Size Sorting of Hail in a Three-Dimensional Updraft and Implications for Hail Suppression

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  • 1 National Center for Atmospheric Research, Boulder, Colo. 80307
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Abstract

The size-sorting patterns of hail trajectories are examined in regard to their potential for hail suppression through beneficial competition and the induced lowering of hail trajectories. The trajectories are computed within a three-dimensional velocity field obtained from dual-Doppler radars. The velocity field is assumed to be in a steady state. The cloud microphysical parameters used in the computations are typical of Colorado storms, which are highly continental.

The analysis shows that if seeding is done so as to introduce large numbers of millimeter size ice particles above the −15°C level then hail can be suppressed on one side of this updraft while the amount of large hail growing on the other updraft side is increased. Seeding at low levels with hygroscopic nuclei so as to induce lowering of hail trajectories can be effective in reducing the amount of hail on the ground. However, there is no practical way to achieve total hail suppression in this updraft without the risk of producing more hail in the event of underseeding.

Any updraft characterized by lower level convergence, upper level divergence and vorticity in the flow can be expected to size sort hail in a variety of patterns. Several of these patterns can in some seeding situations produce more large hail on the ground. Seeding to suppress hail in the highly continental cumulus is associated with the risk of producing more hail.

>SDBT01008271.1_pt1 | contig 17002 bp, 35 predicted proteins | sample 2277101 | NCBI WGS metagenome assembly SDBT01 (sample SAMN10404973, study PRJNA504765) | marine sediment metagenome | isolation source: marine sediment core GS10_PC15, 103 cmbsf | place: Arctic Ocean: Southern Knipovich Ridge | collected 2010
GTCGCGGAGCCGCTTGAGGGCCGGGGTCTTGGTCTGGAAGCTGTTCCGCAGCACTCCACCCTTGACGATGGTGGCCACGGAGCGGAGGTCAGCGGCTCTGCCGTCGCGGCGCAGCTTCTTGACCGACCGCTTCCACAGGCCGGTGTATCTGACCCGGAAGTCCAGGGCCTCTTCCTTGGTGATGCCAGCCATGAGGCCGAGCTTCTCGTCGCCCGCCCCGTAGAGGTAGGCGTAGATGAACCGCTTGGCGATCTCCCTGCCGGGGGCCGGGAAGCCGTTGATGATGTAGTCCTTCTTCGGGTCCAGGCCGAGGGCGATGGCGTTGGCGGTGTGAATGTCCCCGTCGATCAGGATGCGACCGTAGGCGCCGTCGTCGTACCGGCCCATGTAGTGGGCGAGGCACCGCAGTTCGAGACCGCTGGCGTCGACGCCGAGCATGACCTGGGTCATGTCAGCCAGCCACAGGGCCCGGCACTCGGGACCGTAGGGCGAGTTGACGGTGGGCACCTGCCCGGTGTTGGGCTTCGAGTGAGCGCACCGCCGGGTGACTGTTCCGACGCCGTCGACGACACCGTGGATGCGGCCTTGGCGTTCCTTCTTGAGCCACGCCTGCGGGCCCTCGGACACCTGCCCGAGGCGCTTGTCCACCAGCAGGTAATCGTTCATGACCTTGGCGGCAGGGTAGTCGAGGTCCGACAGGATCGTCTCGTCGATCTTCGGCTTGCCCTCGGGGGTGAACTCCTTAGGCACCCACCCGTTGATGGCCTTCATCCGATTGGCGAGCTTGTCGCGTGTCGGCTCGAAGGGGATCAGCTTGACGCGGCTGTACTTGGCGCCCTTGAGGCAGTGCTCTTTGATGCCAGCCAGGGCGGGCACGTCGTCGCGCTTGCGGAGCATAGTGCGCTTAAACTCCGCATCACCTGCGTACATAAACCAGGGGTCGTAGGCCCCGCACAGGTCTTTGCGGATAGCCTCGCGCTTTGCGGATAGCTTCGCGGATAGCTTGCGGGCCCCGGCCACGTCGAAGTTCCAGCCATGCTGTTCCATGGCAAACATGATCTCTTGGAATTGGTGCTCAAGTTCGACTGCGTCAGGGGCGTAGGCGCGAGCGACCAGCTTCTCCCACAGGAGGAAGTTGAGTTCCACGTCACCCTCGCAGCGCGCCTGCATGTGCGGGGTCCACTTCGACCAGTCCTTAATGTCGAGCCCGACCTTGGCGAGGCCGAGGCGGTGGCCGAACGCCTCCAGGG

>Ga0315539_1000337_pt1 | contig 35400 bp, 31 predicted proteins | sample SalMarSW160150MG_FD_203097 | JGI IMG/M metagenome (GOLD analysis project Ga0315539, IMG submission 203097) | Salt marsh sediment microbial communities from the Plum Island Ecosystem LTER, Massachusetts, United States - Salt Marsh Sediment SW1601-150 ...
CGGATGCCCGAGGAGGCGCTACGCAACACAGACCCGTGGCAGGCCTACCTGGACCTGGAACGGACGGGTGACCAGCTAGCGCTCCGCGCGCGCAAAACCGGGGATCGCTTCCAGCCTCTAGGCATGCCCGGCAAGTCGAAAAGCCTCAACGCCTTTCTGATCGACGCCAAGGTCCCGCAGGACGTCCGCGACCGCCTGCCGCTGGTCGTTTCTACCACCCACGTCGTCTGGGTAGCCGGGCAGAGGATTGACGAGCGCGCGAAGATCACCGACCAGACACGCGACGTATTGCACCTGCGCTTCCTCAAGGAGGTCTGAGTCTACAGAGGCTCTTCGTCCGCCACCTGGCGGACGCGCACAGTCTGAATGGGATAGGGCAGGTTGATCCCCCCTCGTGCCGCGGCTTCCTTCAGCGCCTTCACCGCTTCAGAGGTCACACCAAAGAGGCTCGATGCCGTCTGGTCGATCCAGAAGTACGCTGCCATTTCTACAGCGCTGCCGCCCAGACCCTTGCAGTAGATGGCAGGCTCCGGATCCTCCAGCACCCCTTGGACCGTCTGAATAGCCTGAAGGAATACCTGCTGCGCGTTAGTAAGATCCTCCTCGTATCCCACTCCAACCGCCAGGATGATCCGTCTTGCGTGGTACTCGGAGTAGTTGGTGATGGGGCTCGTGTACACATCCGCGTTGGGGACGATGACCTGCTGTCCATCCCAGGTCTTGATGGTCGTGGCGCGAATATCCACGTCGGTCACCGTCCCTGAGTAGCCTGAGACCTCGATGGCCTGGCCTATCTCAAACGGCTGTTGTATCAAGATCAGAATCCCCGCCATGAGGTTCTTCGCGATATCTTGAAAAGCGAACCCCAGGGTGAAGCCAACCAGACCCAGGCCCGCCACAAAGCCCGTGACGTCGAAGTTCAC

Abstract

The size-sorting patterns of hail trajectories are examined in regard to their potential for hail suppression through beneficial competition and the induced lowering of hail trajectories. The trajectories are computed within a three-dimensional velocity field obtained from dual-Doppler radars. The velocity field is assumed to be in a steady state. The cloud microphysical parameters used in the computations are typical of Colorado storms, which are highly continental.

The analysis shows that if seeding is done so as to introduce large numbers of millimeter size ice particles above the −15°C level then hail can be suppressed on one side of this updraft while the amount of large hail growing on the other updraft side is increased. Seeding at low levels with hygroscopic nuclei so as to induce lowering of hail trajectories can be effective in reducing the amount of hail on the ground. However, there is no practical way to achieve total hail suppression in this updraft without the risk of producing more hail in the event of underseeding.

Any updraft characterized by lower level convergence, upper level divergence and vorticity in the flow can be expected to size sort hail in a variety of patterns. Several of these patterns can in some seeding situations produce more large hail on the ground. Seeding to suppress hail in the highly continental cumulus is associated with the risk of producing more hail.

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